Harold & Kumar Go to White Castle2004
Harold & Kumar Go to White Castle (2004)
Harold & Kumar Go to White Castle Photos
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as Dr. Willoughby
as Male Nurse
as Billy Carver
as Burger King Employee
as Gun Shot Victim
as Extreme Sports Punk No. 1
as Extreme Sports Punk
as Officer Palumbo
as Creepy Guy
as Kenneth Park
as Cindy Kim
News & Interviews for Harold & Kumar Go to White Castle
Critic Reviews for Harold & Kumar Go to White Castle
A multilayered goof on ethnic stereotypes...
Behind all the Farrelly-esque gross-out humour and Cheech & Chong-isms lies a sensitive little picture with a deftly handled anti-racism slant.
There's an audience that will appreciate this, but they may struggle to see it through the smoke.
Stretches the boundaries of offensiveness in ways that both make us laugh and make us think.
Silliness is the movie's only ambition, but there's something mind-blowing about seeing a fratty comedy through two pairs of Asian-American eyes, particularly when those eyes belong to actors who were token minorities in other dumb comedies.
Audience Reviews for Harold & Kumar Go to White Castle
[img]http://images.rottentomatoes.com/images/user/icons/icon14.gif[/img] Original, unpretentious, funny and above all well written. The "buddy" road movie chemistry of Harold and Kumar, single-handedly revived the stoner comedy genre at the turn of the millennium, however stoner comedies are a kind of comedy film featuring qualities that can range from gut busting and unique, to "Freddy Got Fingered". However this one feature some extremely likable and refreshingly hilarious hero's who sideline the expected racial stereotype humour by giving them a witty and clever character twist, whilst understanding who it's audience is, and offering gross out, in your face laugh out loud humour. It combines raunch, sweet overtones and witty dialogue chopped full of laughs held nicely together by energetic performances from the leads. My only criticism is that many film fans will go and watch "White Castle" with no plausible intention of being baked in the process. That said as somebody who saw this equipped with nothing more than a small soft drink and a bag of popcorn I found enough laughs in it, I can only imagine how hilarious this must be if you're on weed simultaneously. But for me, I see it as easygoing, ridiculous, emotionally engaging fun with enough high and low brow moments to satisfy those who appreciate how good modern comedies can actually be if they bothered to try. After all if it weren't for the outstanding success of Harold and Kumar we wouldn't have stoner comedies like Seth MacFarlanes overly embraced "Ted" and David Gordon Green's Pineapple Express. The best compliment you can give the film is that it's a stoner comedy masterpiece, and it is.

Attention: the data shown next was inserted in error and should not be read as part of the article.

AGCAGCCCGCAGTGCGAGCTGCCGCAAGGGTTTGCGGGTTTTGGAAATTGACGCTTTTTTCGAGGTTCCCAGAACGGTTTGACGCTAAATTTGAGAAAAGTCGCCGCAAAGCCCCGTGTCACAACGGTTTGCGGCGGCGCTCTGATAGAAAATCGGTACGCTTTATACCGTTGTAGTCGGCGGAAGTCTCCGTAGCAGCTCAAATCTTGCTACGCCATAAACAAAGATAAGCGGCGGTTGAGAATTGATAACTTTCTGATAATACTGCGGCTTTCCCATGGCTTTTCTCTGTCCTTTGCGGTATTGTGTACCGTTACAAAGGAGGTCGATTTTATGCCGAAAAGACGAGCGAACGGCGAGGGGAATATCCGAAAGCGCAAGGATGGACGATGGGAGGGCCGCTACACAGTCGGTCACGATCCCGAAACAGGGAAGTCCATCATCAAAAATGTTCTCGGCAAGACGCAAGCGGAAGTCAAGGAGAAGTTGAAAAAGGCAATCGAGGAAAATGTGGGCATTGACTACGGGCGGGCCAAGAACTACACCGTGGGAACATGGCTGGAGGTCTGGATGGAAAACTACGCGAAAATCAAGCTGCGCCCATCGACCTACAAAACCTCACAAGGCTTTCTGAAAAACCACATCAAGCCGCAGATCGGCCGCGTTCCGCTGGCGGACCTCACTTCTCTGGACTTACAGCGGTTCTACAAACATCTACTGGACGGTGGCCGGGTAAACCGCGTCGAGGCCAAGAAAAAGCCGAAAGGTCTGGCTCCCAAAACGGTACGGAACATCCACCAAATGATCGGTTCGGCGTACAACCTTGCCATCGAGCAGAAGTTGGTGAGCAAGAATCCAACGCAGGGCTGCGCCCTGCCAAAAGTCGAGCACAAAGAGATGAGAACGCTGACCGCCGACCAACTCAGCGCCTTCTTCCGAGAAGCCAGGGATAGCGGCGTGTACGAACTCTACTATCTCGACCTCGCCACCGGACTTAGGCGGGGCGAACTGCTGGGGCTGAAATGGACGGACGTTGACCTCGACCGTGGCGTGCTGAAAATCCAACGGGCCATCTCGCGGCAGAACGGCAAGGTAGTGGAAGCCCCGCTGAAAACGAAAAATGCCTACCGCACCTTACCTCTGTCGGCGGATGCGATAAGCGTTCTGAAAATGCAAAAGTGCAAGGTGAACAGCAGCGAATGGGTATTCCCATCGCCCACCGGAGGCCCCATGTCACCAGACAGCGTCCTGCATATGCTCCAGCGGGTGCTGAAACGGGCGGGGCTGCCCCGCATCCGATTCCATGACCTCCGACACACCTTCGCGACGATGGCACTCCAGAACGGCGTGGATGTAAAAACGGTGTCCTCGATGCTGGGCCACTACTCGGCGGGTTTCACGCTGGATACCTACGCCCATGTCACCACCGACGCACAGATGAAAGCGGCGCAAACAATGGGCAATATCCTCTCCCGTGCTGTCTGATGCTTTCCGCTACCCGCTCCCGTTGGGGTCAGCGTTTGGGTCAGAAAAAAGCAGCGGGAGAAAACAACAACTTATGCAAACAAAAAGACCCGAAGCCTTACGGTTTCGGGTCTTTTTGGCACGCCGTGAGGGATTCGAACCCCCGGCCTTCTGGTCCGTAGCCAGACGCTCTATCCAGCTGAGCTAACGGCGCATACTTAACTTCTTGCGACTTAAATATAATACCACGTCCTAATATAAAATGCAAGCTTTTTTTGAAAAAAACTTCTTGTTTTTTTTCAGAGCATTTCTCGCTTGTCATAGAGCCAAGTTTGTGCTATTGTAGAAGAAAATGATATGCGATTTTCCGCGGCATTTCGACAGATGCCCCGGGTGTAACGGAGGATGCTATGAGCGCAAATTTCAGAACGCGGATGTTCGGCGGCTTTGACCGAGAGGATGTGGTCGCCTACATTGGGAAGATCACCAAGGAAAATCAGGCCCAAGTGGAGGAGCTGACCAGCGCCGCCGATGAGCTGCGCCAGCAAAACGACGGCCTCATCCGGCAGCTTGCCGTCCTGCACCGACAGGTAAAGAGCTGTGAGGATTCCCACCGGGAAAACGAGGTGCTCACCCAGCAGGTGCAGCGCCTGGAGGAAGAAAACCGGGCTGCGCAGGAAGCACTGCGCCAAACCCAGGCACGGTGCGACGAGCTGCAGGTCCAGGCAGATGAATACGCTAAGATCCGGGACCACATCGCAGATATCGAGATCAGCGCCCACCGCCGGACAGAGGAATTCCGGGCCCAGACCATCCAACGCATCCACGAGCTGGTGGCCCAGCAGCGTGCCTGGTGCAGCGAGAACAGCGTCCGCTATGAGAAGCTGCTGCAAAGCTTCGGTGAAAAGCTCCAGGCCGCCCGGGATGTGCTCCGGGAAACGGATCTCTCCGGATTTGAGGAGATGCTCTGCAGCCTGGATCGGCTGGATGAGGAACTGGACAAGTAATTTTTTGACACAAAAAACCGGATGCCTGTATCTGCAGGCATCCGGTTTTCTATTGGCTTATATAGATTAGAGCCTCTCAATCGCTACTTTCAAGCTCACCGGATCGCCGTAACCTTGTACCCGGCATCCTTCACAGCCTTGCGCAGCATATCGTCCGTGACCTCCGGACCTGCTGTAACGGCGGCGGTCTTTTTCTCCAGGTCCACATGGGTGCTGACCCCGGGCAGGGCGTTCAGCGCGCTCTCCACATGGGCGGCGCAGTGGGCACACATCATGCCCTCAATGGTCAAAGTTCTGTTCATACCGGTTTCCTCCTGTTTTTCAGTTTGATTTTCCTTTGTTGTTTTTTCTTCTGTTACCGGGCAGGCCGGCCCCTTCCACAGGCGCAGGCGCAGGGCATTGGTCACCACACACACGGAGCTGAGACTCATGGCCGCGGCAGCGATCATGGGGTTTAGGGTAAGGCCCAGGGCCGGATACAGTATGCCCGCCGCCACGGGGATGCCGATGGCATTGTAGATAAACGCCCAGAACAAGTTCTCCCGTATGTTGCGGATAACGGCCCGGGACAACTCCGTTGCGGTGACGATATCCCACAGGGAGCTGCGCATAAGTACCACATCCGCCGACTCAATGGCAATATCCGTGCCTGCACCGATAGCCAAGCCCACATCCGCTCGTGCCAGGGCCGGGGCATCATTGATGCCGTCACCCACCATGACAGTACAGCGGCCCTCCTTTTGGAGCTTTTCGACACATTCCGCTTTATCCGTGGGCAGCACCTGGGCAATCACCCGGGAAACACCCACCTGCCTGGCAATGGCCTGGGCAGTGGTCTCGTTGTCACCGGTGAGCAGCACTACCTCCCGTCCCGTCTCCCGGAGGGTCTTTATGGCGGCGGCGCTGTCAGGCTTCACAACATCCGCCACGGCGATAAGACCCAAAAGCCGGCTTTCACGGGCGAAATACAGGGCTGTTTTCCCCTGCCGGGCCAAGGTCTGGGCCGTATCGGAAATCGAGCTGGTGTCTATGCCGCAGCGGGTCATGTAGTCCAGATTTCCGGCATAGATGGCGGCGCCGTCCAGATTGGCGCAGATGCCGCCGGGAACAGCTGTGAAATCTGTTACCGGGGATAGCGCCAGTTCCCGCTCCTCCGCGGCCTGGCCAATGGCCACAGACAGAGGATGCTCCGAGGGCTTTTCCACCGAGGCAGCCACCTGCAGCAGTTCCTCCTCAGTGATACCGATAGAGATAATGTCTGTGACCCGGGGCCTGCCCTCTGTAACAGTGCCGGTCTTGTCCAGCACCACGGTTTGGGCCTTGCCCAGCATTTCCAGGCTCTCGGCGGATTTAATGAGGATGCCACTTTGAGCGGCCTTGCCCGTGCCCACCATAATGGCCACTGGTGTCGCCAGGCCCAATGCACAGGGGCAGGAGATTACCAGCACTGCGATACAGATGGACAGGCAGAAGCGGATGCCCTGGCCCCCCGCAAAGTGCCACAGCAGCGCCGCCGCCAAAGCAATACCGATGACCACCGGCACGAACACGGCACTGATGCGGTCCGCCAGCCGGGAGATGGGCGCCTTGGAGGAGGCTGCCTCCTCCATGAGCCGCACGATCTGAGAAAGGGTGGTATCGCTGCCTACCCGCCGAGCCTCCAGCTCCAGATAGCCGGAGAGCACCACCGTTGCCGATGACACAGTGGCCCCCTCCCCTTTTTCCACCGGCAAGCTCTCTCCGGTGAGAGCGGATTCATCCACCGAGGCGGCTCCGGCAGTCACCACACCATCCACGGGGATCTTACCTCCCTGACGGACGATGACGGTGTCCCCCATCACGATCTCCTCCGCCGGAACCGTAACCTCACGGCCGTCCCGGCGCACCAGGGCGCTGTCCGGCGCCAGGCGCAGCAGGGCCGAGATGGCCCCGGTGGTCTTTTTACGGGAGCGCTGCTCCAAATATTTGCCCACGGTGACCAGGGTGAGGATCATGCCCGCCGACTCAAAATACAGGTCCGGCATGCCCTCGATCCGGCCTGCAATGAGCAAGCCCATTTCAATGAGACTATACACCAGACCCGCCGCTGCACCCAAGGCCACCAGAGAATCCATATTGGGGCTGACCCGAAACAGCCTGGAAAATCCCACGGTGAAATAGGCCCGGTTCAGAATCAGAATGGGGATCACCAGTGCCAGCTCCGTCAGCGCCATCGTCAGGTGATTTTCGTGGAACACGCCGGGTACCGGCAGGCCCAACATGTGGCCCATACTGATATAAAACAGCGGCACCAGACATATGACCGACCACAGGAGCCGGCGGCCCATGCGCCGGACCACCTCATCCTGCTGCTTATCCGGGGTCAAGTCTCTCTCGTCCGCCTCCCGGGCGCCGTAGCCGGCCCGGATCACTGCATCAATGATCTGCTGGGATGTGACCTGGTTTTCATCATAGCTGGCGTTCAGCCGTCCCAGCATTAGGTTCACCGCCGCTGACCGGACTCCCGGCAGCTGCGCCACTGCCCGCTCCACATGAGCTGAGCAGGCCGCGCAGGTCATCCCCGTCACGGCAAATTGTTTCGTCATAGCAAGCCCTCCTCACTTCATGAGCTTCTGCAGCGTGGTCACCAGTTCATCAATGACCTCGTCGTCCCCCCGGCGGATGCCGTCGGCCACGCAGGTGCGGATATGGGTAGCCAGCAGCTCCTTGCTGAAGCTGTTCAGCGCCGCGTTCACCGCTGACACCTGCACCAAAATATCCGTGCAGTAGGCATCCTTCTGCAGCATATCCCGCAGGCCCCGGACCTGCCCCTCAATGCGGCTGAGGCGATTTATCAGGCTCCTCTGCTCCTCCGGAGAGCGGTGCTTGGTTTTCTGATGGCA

A semi-offensive flick that doesn't take itself seriously... like at all. I'm one of the few people that have seen the 3rd installment before watching the classic "White Castle" iteration so I see how the roots started it all, and frankly, "White Castle" is a dumbed down version of "Christmas 3-D". Yeah, it's "kind of" entertaining, but it's rarely and it's horribly made. Poster says, "From the director of 'Dude, Where's My Car?'" That's not a good way of advertising. Shot, directed, and edited horribly. Other then that, "White Castle" is somewhat of an entertaining road-movie, but if you're looking for high-laughs that split your insides, "White Castle" ain't it. It's sequel does a better job.
Hilarious and ridiculous stoner comedy that succeeds by not only being consistently funny, but also smart, witty, and not devoid of substance. Having a Korean American and an Indian American as the heroes of a stoner comedy is refreshing. It's great to see a movie that touches on issues of identity from these viewpoints, and it's even better that it's done with humor. Even though it is one of the many movies to use the trope where the journey is more important than the destination, I'm a huge fan of those types of movies, as well as that belief in general. Even in my own life I see the journey being more important than the destination. This is a great movie that I highly reccomend. And to think, it's all about identity and perceptions of stereotypes, but it's guided by the simple premise of two stoners whose simple trip to deal with the munchies turns into an overblown madcap adventure that involves all sorts of ridiculous situations and colorful characters. That's something awesome, right there.
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